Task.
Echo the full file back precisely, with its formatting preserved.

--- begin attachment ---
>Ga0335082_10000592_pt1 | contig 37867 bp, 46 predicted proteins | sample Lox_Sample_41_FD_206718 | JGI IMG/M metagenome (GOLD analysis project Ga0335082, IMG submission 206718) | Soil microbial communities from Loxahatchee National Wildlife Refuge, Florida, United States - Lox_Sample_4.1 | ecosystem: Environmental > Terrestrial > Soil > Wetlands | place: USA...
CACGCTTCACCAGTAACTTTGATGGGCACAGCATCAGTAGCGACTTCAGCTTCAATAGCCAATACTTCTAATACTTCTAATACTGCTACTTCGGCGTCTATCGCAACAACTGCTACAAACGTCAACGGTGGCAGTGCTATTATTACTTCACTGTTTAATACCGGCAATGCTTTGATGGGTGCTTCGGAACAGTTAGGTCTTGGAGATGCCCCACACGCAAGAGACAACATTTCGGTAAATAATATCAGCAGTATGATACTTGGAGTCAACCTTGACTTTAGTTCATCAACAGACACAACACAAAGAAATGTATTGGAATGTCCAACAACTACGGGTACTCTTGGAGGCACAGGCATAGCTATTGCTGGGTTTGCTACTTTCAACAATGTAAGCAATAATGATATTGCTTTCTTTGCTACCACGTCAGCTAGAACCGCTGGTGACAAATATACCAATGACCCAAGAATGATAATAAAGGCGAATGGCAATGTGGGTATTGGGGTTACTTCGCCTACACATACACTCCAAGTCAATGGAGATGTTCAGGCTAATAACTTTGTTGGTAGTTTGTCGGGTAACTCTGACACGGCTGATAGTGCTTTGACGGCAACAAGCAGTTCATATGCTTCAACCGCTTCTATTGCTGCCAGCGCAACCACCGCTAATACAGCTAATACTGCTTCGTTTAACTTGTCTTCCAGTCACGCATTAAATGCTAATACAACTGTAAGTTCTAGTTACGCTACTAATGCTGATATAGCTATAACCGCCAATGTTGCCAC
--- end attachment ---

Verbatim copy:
>Ga0335082_10000592_pt1 | contig 37867 bp, 46 predicted proteins | sample Lox_Sample_41_FD_206718 | JGI IMG/M metagenome (GOLD analysis project Ga0335082, IMG submission 206718) | Soil microbial communities from Loxahatchee National Wildlife Refuge, Florida, United States - Lox_Sample_4.1 | ecosystem: Environmental > Terrestrial > Soil > Wetlands | place: USA...
CACGCTTCACCAGTAACTTTGATGGGCACAGCATCAGTAGCGACTTCAGCTTCAATAGCCAATACTTCTAATACTTCTAATACTGCTACTTCGGCGTCTATCGCAACAACTGCTACAAACGTCAACGGTGGCAGTGCTATTATTACTTCACTGTTTAATACCGGCAATGCTTTGATGGGTGCTTCGGAACAGTTAGGTCTTGGAGATGCCCCACACGCAAGAGACAACATTTCGGTAAATAATATCAGCAGTATGATACTTGGAGTCAACCTTGACTTTAGTTCATCAACAGACACAACACAAAGAAATGTATTGGAATGTCCAACAACTACGGGTACTCTTGGAGGCACAGGCATAGCTATTGCTGGGTTTGCTACTTTCAACAATGTAAGCAATAATGATATTGCTTTCTTTGCTACCACGTCAGCTAGAACCGCTGGTGACAAATATACCAATGACCCAAGAATGATAATAAAGGCGAATGGCAATGTGGGTATTGGGGTTACTTCGCCTACACATACACTCCAAGTCAATGGAGATGTTCAGGCTAATAACTTTGTTGGTAGTTTGTCGGGTAACTCTGACACGGCTGATAGTGCTTTGACGGCAACAAGCAGTTCATATGCTTCAACCGCTTCTATTGCTGCCAGCGCAACCACCGCTAATACAGCTAATACTGCTTCGTTTAACTTGTCTTCCAGTCACGCATTAAATGCTAATACAACTGTAAGTTCTAGTTACGCTACTAATGCTGATATAGCTATAACCGCCAATGTTGCCAC